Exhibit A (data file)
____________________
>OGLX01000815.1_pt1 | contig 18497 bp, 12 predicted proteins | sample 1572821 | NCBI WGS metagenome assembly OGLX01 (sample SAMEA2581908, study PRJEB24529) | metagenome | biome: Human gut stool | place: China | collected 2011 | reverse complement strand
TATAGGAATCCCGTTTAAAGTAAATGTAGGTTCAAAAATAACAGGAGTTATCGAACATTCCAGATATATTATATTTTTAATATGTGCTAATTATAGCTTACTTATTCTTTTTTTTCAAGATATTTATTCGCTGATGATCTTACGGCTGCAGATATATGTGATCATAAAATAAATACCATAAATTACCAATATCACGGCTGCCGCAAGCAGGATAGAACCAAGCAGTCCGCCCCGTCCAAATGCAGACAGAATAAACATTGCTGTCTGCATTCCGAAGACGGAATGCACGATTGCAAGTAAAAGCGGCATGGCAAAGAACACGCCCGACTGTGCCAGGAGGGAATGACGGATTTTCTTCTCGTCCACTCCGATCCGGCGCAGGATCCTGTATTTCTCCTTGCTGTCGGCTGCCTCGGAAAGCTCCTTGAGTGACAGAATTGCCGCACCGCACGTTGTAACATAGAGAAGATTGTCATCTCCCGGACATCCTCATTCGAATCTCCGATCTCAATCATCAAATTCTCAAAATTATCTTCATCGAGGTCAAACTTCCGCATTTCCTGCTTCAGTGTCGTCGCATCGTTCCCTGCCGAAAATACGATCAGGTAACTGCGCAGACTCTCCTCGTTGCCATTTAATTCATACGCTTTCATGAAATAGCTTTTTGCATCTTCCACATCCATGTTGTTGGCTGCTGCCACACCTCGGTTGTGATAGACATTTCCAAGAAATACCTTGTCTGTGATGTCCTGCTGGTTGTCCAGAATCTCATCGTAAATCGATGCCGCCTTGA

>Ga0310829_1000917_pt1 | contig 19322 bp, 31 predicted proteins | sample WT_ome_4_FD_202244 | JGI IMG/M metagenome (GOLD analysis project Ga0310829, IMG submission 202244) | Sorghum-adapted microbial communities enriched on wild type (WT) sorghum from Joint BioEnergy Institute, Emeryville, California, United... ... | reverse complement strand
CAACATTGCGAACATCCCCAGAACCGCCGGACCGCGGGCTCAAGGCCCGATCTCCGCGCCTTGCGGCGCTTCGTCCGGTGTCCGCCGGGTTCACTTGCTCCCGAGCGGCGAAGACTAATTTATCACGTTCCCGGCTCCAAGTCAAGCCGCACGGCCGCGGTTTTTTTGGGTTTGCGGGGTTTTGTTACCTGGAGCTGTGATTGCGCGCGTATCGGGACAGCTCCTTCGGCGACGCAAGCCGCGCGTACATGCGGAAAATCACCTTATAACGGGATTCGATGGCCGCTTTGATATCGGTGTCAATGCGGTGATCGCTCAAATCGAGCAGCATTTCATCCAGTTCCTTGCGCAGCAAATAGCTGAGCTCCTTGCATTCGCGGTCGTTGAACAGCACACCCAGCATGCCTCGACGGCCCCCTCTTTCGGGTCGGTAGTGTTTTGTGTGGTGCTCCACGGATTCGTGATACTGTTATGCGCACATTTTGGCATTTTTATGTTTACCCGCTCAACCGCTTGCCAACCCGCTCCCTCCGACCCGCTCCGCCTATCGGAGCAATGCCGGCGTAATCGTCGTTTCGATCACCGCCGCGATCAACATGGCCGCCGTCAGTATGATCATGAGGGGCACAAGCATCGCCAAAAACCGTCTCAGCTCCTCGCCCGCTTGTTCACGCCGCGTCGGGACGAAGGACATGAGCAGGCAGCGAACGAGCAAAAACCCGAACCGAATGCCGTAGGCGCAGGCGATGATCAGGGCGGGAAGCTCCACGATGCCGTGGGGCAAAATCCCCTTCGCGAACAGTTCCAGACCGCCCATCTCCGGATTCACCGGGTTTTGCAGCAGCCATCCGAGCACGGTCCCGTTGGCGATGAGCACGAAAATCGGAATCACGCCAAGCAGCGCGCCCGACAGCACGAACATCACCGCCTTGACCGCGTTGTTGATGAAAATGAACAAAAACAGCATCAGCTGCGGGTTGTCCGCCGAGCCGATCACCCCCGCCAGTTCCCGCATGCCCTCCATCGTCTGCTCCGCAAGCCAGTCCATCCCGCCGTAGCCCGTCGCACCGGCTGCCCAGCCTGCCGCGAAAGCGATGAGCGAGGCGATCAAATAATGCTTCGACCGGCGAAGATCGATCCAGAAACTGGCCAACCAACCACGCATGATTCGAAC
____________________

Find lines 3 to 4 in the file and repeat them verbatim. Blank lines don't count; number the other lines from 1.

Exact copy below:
>Ga0310829_1000917_pt1 | contig 19322 bp, 31 predicted proteins | sample WT_ome_4_FD_202244 | JGI IMG/M metagenome (GOLD analysis project Ga0310829, IMG submission 202244) | Sorghum-adapted microbial communities enriched on wild type (WT) sorghum from Joint BioEnergy Institute, Emeryville, California, United... ... | reverse complement strand
CAACATTGCGAACATCCCCAGAACCGCCGGACCGCGGGCTCAAGGCCCGATCTCCGCGCCTTGCGGCGCTTCGTCCGGTGTCCGCCGGGTTCACTTGCTCCCGAGCGGCGAAGACTAATTTATCACGTTCCCGGCTCCAAGTCAAGCCGCACGGCCGCGGTTTTTTTGGGTTTGCGGGGTTTTGTTACCTGGAGCTGTGATTGCGCGCGTATCGGGACAGCTCCTTCGGCGACGCAAGCCGCGCGTACATGCGGAAAATCACCTTATAACGGGATTCGATGGCCGCTTTGATATCGGTGTCAATGCGGTGATCGCTCAAATCGAGCAGCATTTCATCCAGTTCCTTGCGCAGCAAATAGCTGAGCTCCTTGCATTCGCGGTCGTTGAACAGCACACCCAGCATGCCTCGACGGCCCCCTCTTTCGGGTCGGTAGTGTTTTGTGTGGTGCTCCACGGATTCGTGATACTGTTATGCGCACATTTTGGCATTTTTATGTTTACCCGCTCAACCGCTTGCCAACCCGCTCCCTCCGACCCGCTCCGCCTATCGGAGCAATGCCGGCGTAATCGTCGTTTCGATCACCGCCGCGATCAACATGGCCGCCGTCAGTATGATCATGAGGGGCACAAGCATCGCCAAAAACCGTCTCAGCTCCTCGCCCGCTTGTTCACGCCGCGTCGGGACGAAGGACATGAGCAGGCAGCGAACGAGCAAAAACCCGAACCGAATGCCGTAGGCGCAGGCGATGATCAGGGCGGGAAGCTCCACGATGCCGTGGGGCAAAATCCCCTTCGCGAACAGTTCCAGACCGCCCATCTCCGGATTCACCGGGTTTTGCAGCAGCCATCCGAGCACGGTCCCGTTGGCGATGAGCACGAAAATCGGAATCACGCCAAGCAGCGCGCCCGACAGCACGAACATCACCGCCTTGACCGCGTTGTTGATGAAAATGAACAAAAACAGCATCAGCTGCGGGTTGTCCGCCGAGCCGATCACCCCCGCCAGTTCCCGCATGCCCTCCATCGTCTGCTCCGCAAGCCAGTCCATCCCGCCGTAGCCCGTCGCACCGGCTGCCCAGCCTGCCGCGAAAGCGATGAGCGAGGCGATCAAATAATGCTTCGACCGGCGAAGATCGATCCAGAAACTGGCCAACCAACCACGCATGATTCGAAC